I played in as many masterclasses/studio classes as I could, because each time, it would feel 1% better. Also, I played for various teachers and professionals to get as many perspectives on the music as I could. From there, I worked to form my own understanding and interpretation of these excerpts. Then, to help prepare myself for the inevitable nerves of audition day, I would do jumping jacks to simulate my elevated heart rate on the real day and then record myself in the practice room.

PM: The days and hours leading up to an audition can potentially be a stressful time for audition candidates. How do you deal with the state of mind before the audition? Perhaps you felt no stress! That is also possible!

To be honest, I am not great at dealing with stress; I tend to neglect everything else besides the upcoming audition and hyperfixate on what I need to prepare. I don’t think this is the healthiest course of action, but it does help me stay disciplined in my practice. Something I learned from Hans that I always do is mentally practice throughout the day, even when you’re not physically playing. If I could go through this audition process again, I would try to relax more and enjoy the journey of preparing for it. 

PM: Do you have any pre-performance routines from recitals and competitions that you brought to the audition day?

Regardless of what time the performance or audition is at, I like to wake up at least 3 hours before it takes place so that my body and mind are fully awake and prepared. Also, I make sure to go on a walk and do a mental run-through of the repertoire I will be playing. Lastly, I make sure to eat a banana about an hour before the audition!

PM: Tell us a bit about your warm-up routine. Also, does it change as you get closer to the audition and on the day-of?

For my warm up, I usually start with slow scales and a vibrato exercise (i.e. 1-finger vibrato scale or vibrating to different metronome speeds) Then, I’ll pick a random excerpt on the list to play extremely undertempo just to wake my fingers up. Then, I’ll do a run-through of all the excerpts and pick a couple that are going to be my main focus for the day. When I’m about 10 days out from the audition day, I like to take the excerpts apart and do a deep dive into them as if I am learning them for the first time. Hans has always had me do this when approaching a big day as it helps to refocus your attention on small details that may have gotten lost along the way. On the audition day, I start my morning off by playing all the excerpts slowly and drilling a couple of the hard shifts and difficult bow strokes. I try not to play too much before I go on stage, just to make sure I am not fatigued.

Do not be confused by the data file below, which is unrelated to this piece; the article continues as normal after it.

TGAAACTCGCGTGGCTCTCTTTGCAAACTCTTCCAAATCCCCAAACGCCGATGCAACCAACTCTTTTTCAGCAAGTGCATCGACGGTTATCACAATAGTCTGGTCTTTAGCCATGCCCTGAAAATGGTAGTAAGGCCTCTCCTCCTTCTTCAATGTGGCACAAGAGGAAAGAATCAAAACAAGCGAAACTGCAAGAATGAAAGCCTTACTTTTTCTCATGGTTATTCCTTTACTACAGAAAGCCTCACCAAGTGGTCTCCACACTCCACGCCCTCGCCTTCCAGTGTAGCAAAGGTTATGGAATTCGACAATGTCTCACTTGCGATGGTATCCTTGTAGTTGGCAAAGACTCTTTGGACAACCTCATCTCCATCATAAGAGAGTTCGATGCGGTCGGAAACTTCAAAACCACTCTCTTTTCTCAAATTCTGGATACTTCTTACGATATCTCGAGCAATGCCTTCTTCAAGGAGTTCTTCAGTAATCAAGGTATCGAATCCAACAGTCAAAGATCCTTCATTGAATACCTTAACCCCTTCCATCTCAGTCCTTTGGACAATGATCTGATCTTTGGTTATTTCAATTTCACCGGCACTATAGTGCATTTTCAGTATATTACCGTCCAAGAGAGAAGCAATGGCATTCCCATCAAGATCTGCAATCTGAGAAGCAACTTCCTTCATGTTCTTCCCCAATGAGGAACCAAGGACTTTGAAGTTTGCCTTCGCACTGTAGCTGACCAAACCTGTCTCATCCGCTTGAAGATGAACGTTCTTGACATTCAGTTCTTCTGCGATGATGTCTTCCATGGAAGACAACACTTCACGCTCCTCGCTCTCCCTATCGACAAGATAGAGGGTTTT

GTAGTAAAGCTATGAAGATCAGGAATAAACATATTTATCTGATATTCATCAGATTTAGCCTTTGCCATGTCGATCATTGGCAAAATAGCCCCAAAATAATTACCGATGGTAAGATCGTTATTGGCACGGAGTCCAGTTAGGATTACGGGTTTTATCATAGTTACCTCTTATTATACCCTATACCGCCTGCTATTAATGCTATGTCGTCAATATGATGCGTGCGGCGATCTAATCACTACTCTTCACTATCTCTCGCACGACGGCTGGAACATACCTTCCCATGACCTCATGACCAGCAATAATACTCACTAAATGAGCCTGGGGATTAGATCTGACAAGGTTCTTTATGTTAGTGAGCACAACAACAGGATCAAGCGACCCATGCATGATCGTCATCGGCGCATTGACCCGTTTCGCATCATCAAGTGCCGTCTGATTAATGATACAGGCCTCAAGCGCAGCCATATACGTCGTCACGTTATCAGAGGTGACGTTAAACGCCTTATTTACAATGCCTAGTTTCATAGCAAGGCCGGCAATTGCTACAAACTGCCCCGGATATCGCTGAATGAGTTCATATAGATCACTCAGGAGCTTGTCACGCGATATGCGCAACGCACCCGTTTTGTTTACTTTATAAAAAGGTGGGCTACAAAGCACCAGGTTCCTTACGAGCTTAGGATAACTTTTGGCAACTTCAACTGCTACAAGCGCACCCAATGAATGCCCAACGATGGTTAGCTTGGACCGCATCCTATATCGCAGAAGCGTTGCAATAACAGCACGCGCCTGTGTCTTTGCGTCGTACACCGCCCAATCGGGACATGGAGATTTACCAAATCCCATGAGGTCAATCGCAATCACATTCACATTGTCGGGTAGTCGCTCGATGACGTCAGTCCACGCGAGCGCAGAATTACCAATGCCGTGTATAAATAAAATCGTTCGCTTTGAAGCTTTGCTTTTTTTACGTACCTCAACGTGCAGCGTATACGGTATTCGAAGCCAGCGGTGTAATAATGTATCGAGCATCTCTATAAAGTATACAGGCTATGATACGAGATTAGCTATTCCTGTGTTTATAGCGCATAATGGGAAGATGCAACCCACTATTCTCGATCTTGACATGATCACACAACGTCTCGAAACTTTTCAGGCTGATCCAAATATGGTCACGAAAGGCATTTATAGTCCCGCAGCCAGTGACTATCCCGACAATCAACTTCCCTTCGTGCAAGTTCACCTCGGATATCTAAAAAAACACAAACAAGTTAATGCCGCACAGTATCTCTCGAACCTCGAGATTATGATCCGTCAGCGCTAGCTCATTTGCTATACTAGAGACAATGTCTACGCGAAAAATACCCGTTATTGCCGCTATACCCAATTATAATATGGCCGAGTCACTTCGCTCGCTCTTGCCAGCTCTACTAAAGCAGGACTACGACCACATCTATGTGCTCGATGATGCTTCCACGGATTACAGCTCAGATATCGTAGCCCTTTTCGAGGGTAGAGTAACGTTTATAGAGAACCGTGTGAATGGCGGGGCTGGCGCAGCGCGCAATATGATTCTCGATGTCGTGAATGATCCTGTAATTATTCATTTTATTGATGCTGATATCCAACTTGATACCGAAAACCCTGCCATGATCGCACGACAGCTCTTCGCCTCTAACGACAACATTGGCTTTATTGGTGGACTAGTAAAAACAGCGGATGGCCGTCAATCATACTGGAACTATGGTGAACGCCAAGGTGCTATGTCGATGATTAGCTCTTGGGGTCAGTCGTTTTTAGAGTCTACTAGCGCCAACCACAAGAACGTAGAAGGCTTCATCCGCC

PM: What are you most looking forward to in starting your new job in the Baltimore Symphony?

I am looking forward to getting to know the wonderful people in the orchestra and working with Jonathan Heyward! Also, I am excited to play all sorts of different orchestral works I have never encountered before.

PM: Before we end, can you share an anecdote or memorable lesson moment from your 6 years studying with Hans Jensen?

During my undergrad, there were times when I wouldn’t be able to practice very much because I was too busy dancing and preparing for shows. Once, Hans made me stop in the middle of a rather questionable Bach 3 and told me to SHOW him what I’ve been doing instead of practicing…so I took off my shoes and had to dance in the middle of his studio, and he joined me. I am not sure what I did, but I remember it loosened me up and we laughed a lot together. Although he is very big on focused and disciplined practicing, Hans has always encouraged me to enjoy other passions and hobbies in life aside from cello, and I’ve always admired that about him. I will miss him and his exciting ways of teaching very much!

Jaime An, 23, just finished her first year of graduate studies at Northwestern University with Professor Hans Jensen. She began studying cello under the tutelage of Jihee Kim at the age of 10 in San Jose, CA. She has won top prizes in the Korea Times Competition, American Fine Arts Festival Concerto Competition, US International Music Competition, US Open, and performed the Barber Cello Concerto with the Northwestern University Chamber Orchestra as winner of their 2021 Concerto Competition. She has been a member of the Civic Orchestra of Chicago and the Associate Principal of the Peoria Symphony Orchestra since fall of 2022, and also subs with the Lyric Opera Orchestra of Chicago. Recently, she became the Assistant Principal Cellist of the Baltimore Symphony Orchestra and will begin playing with them in the fall of 2023. In her free time, she loves to cook and spend time with her friends and family.